So to that end, we’ve spent time listening to our customers and being deliberate about how we build out a full suite of workplace features that address a wider range of customer challenges.
“...at the end of the day, having the ability to configure your space to your personal needs is really what brings delight to employees.”
4. How do you think Comfy’s approach to customer success specifically sets us apart?
As a workplace app, we have the added challenge of having two key audiences to support: our buyers (the people responsible for the workplace) and their employees (the folks using the Comfy app day-in-and-day-out). Both are important and require support and engagement from us in different ways. As a result, we’ve adopted a more SaaS-like approach to customer success—one team 100% focused on Comfy app support. There are support folks who are on call to answer questions, build out our helpdesk, and essentially be the voice of Comfy for all users, as well as dedicated managers who partner with our customers’ corporate real estate teams to ensure their goals for Comfy are being met.
Our enterprise customers have been very impressed by this level of customer engagement because in their world, “customer success manager” isn’t a term they’re familiar with—and customer support is usually something they’ve had to pay a lot of money for. So because our team is committed to driving value and helping our customers realize the business transformation they're undertaking, our customers see us as true partners not just service providers.
As an example, we’ve been able to help our customers identify, diagnose, and rectify real issues within their buildings. Just recently we helped one of our big tech customers identify some faulty programming with the dampers servicing multiple floors, causing a lot of costly airflow issues and comfort complaints. It had been going on a year before one of our engineers dug into the issue, and then raised it to the controls vendor to help get it fixed. This is only one small example of how the team is focused on giving our customer what they need to make important decisions that were previously pretty difficult, and ultimately make their employees more productive at work.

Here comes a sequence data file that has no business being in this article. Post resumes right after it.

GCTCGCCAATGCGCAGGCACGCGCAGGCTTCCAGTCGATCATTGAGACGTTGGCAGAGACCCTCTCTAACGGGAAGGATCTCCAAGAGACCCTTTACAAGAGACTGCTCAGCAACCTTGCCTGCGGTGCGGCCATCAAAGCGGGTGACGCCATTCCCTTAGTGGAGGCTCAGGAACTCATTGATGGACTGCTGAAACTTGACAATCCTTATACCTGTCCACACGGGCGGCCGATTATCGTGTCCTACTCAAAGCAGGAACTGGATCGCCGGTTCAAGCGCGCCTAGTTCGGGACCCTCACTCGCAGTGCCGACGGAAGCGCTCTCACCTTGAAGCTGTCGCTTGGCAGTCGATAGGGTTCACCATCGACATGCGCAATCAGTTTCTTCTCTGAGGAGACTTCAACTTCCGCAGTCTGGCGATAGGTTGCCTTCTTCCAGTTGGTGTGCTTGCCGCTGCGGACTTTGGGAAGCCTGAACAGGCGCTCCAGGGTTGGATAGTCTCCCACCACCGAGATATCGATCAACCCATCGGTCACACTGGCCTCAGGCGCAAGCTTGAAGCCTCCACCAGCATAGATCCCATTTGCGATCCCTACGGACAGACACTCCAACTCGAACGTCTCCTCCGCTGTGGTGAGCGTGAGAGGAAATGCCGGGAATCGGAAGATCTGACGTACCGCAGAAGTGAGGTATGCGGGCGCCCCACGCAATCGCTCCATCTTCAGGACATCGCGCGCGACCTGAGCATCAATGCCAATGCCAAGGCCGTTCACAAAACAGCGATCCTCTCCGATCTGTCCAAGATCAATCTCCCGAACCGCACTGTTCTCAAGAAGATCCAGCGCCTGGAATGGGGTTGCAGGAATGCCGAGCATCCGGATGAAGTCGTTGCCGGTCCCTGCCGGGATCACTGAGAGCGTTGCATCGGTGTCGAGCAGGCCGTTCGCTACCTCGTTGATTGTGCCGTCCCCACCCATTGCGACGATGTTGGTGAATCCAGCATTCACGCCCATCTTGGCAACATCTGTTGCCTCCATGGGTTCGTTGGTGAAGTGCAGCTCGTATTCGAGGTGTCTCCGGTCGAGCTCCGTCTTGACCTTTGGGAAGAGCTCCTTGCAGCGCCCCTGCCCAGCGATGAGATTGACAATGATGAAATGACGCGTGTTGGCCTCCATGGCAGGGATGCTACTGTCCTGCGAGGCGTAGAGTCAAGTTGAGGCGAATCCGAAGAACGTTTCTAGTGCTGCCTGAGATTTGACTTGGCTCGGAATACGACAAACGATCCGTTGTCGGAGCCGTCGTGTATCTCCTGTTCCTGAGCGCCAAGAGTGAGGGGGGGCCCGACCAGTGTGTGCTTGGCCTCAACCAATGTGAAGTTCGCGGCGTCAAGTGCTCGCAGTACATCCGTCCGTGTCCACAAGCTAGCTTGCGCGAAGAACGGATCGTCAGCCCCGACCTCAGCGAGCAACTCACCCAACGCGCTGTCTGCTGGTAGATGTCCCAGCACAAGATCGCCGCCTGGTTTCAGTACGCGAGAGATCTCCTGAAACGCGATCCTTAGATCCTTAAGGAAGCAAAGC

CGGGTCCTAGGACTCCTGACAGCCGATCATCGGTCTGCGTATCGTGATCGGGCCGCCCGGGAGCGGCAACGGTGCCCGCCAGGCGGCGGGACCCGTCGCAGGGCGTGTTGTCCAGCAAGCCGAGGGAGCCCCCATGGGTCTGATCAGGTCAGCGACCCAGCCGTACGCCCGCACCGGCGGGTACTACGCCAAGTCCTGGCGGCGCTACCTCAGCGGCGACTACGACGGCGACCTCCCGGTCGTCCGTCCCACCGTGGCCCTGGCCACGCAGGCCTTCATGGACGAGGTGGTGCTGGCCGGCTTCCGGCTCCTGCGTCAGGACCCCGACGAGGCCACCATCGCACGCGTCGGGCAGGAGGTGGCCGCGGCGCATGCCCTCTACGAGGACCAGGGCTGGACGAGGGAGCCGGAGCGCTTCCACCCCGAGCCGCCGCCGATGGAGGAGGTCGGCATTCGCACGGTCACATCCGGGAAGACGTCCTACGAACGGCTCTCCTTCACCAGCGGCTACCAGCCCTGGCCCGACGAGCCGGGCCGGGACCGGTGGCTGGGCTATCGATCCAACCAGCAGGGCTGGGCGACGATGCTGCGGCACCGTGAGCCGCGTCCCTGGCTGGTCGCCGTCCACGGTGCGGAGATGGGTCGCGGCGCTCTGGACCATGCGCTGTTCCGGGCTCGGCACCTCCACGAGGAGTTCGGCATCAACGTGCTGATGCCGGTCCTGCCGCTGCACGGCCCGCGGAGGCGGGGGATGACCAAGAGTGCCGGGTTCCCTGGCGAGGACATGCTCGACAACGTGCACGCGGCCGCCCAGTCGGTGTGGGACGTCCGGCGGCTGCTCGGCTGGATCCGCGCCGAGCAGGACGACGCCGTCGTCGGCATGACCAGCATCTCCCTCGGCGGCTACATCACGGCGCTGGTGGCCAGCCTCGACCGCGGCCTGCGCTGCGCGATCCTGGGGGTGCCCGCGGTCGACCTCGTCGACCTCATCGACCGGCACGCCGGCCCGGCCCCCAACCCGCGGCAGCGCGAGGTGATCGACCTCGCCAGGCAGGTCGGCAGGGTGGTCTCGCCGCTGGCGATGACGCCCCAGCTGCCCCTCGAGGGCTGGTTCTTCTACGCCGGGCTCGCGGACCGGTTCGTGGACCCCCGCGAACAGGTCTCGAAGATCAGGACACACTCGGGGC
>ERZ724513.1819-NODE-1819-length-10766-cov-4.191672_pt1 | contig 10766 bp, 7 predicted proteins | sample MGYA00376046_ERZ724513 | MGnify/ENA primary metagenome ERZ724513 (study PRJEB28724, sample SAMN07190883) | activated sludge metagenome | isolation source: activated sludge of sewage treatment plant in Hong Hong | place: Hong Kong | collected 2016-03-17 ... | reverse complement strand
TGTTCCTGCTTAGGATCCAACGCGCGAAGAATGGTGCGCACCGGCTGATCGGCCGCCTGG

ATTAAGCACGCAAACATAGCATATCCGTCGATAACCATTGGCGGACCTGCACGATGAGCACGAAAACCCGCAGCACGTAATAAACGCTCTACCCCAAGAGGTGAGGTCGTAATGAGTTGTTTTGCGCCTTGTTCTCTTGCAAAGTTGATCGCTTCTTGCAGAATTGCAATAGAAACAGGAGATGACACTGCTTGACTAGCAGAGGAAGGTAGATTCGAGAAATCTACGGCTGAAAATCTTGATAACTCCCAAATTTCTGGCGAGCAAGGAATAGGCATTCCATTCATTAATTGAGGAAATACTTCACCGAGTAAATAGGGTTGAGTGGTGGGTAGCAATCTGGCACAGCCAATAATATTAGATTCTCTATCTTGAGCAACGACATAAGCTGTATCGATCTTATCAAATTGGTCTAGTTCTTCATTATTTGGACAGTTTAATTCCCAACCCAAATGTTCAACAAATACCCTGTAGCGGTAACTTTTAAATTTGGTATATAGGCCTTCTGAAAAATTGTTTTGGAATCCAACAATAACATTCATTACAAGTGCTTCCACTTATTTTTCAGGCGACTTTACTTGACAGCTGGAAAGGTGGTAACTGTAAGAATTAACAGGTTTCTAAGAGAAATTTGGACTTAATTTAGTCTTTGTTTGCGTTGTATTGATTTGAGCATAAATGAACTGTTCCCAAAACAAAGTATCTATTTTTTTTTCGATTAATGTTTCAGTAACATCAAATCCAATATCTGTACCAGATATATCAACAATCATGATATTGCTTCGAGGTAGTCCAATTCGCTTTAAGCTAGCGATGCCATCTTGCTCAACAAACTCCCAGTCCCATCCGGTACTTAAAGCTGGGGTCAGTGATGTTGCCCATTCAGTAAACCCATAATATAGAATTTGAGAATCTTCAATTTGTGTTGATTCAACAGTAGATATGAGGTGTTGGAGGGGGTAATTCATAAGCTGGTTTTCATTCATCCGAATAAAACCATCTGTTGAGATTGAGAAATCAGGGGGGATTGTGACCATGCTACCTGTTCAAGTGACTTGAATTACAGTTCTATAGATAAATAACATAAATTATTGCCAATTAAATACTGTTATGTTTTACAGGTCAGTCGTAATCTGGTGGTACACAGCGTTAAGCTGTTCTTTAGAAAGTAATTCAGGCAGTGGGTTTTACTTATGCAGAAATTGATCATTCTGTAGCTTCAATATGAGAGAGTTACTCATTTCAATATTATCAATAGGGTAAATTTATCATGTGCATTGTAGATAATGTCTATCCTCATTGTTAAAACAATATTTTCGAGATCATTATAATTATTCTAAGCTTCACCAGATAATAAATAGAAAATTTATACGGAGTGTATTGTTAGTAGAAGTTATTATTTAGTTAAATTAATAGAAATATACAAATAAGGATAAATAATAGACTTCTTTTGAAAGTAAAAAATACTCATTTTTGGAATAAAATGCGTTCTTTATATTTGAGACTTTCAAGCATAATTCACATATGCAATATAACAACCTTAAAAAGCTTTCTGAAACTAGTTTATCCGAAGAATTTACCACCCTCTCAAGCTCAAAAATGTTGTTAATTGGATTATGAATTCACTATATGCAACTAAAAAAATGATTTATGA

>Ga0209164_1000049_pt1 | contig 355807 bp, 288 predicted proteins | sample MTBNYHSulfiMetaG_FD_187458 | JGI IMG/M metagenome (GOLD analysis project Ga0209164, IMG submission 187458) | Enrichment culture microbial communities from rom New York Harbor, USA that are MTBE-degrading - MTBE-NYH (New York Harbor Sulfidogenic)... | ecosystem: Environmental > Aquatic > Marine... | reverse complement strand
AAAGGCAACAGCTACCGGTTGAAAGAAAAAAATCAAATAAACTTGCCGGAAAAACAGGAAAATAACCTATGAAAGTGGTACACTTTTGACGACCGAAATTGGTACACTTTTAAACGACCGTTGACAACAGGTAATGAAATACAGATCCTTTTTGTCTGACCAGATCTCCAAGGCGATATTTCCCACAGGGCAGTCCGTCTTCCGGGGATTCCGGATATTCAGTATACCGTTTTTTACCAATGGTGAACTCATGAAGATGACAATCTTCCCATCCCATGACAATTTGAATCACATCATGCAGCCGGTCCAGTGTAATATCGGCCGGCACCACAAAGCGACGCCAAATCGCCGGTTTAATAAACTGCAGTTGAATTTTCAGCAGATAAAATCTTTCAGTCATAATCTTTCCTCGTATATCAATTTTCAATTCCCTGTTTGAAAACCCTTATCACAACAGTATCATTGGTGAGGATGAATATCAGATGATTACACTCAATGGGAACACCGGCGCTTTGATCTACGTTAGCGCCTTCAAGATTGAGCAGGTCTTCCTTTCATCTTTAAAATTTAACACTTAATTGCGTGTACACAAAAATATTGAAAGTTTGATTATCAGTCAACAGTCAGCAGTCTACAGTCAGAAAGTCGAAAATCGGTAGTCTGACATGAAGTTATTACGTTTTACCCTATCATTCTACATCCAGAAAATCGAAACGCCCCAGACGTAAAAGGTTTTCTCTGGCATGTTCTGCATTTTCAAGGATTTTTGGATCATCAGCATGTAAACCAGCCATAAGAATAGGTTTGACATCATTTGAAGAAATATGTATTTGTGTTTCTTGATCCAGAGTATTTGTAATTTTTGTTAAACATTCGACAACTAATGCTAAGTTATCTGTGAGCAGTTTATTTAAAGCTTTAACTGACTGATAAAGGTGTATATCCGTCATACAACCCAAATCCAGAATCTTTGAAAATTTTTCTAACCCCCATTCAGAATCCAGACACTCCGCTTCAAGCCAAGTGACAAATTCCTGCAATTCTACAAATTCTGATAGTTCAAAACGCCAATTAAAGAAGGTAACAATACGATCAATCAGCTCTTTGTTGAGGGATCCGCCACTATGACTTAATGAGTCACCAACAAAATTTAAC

5. What can you geek out on for hours?
I’m a big data nerd...in all areas of my life [as he points to the Garmin watch for tracking mileage on trail runs].
I've spent a lot of time in my career pulling, studying, and leveraging data to determine what defines good customer health and implementing strategies to improve it. And it’s funny, because as much as you dive in and slice and dice the numbers to try and figure out what drives great, high-performing customer health, it often boils down to basic things like getting on-boarded quickly and encouraging consistent usage over time.
As an app company, you have to figure out what those things mean for your specific user base. For example, I read that Stuart Butterfield (CEO at Slack) had this great stat: if a Slack channel reaches a certain threshold of exchanged messages then it's considered “launched” and unlikely to churn.
For Comfy, we have our own key indicators, such as “First Week Use” which captures both the percentage of occupants who have adopted the app and the number of zones i.e. spaces within the office where it’s been used. This gives us an indication of whether the launch has been successful or if we need to quickly implement remediation plans. It all requires a lot of looking and listening, and what you listen for in the initial 90 days being different from the next.
So yeah, I think I just proved how geeky I am because I can’t stop talking about it. It’s fun stuff!